"It concerns a major case of suspected copyright infringement, that is to say illegal file sharing," said Paul Pintér, at the national unit for copyright crime within the Swedish police, to news agency TT.
Four Swedes have been detained on suspicion of illegal file sharing, confirmed prosecutor Fredrik Ingblad.
Ingblad did not rule out that there could be further suspects brought into the investigation.
The raid targeted homes in Eskilstuna in eastern Sweden, and in Eslöv and Malmö in the south. Police also hit two internet service providers in Solna near Stockholm, and at Umeå University in the north of Sweden.
"The purpose of the raids in the Stockholm area and in Umeå were to gather information about specific IP addresses," said Fredrik Ingblad.
He added that police also seized computers and servers in the raids.
"Certain finds have been made which strengthen suspicions."
One of the locations in Solna has been confirmed to be the premises of PRQ, which is home to WikiLeaks servers, but according to Paul Pintér the action had nothing to do with the whistleblower website.
The raids were part of a coordinated action in 14 European countries and were carried out on request of the Belgian police, according to a statement from the Swedish public prosecution office.
The investigation has been ongoing for over two years and concerns suspicions regarding the illegal file sharing of films within a network which goes by the name of "The Scene".
"The Scene" is an international network constructed in several layers.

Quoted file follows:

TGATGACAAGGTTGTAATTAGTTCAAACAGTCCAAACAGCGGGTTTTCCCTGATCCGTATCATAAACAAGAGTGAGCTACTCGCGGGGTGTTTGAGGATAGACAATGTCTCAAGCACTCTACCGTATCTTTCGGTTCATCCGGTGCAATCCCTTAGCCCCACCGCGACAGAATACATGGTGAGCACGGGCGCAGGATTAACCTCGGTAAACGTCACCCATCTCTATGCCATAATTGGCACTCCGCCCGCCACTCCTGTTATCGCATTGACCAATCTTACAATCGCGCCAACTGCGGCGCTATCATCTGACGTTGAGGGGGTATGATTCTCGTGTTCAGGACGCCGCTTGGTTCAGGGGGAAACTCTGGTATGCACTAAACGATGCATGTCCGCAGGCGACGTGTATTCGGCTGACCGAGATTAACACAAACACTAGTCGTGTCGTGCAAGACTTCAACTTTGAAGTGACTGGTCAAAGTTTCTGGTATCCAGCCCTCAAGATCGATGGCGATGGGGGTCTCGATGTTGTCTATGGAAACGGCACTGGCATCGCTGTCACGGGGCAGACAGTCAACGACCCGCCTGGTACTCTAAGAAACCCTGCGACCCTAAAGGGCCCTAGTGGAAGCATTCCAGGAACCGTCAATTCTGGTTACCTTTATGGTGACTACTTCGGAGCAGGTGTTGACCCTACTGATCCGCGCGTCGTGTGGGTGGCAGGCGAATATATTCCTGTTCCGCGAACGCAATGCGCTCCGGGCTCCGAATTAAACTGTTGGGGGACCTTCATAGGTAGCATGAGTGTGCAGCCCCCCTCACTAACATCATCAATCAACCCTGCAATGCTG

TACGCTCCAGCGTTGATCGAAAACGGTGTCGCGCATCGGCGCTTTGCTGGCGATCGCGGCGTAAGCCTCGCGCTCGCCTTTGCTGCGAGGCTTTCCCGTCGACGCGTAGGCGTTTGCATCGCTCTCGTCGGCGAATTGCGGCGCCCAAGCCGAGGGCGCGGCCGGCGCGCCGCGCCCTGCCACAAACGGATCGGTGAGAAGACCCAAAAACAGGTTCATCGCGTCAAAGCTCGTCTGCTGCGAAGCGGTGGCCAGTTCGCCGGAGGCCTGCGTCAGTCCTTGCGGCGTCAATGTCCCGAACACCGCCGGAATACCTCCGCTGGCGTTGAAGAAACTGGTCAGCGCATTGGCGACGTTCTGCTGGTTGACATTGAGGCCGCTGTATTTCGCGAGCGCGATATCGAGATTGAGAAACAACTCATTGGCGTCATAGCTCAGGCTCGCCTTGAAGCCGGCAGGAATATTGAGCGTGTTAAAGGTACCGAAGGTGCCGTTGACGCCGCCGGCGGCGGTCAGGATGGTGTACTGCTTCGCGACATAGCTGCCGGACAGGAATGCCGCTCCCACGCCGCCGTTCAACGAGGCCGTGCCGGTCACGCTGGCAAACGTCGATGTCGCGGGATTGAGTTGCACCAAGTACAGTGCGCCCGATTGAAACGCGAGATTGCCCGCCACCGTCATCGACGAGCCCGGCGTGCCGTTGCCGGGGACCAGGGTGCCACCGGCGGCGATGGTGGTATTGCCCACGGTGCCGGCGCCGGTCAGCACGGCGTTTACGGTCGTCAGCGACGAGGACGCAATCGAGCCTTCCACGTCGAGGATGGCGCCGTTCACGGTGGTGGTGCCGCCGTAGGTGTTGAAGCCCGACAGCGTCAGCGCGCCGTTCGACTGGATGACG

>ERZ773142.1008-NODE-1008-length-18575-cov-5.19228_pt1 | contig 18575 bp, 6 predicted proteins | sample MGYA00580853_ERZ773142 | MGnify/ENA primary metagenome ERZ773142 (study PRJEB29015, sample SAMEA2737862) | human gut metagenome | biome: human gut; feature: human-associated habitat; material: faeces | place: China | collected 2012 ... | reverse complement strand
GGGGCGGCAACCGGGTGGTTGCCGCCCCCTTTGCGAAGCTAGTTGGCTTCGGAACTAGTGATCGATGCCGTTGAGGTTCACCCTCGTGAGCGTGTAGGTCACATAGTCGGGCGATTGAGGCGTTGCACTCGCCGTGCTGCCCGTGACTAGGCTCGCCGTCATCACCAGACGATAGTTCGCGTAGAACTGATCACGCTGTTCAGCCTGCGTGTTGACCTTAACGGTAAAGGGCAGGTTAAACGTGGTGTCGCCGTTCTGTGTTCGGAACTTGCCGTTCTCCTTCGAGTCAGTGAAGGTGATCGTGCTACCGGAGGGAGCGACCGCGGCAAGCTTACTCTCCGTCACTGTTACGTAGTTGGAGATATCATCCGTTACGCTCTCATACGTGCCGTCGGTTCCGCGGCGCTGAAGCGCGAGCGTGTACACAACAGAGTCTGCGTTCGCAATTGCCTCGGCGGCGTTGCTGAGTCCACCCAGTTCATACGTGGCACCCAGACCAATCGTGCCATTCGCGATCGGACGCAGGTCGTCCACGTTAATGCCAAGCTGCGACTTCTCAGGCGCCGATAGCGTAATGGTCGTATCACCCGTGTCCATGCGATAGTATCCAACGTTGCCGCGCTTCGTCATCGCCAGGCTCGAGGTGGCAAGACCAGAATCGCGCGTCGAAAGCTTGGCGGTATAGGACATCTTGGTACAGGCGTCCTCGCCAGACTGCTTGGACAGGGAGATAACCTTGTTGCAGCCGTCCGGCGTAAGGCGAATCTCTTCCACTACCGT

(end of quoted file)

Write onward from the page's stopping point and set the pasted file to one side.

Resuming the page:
At the top of the group are those who compete to obtain copyrighted material and publish it on the internet. The group has a leader and everyone knows each other through internet aliases. The one who shares the film is known as the supplier, who receives remuneration in cash or in "credz" - points in an internal hit list.
In the next layer of the network is found the "topsites". These are data severs, often at IT firms, where the material is held and spread through other networks. The Swedish part of the investigation is focused on these "topsites".
"It is difficult to say how many films this concerns, it is possibly in the thousands. The seizures in Sweden were done to find the servers," said Fredrik Ingblad.
He said that the crime which the Swedes are suspected of will probably be investigated by Belgian authorities.
"The seized material will probably be transferred to Belgium for investigation there. We will then have to see what comes out of that, crimes could also have been committed in Sweden."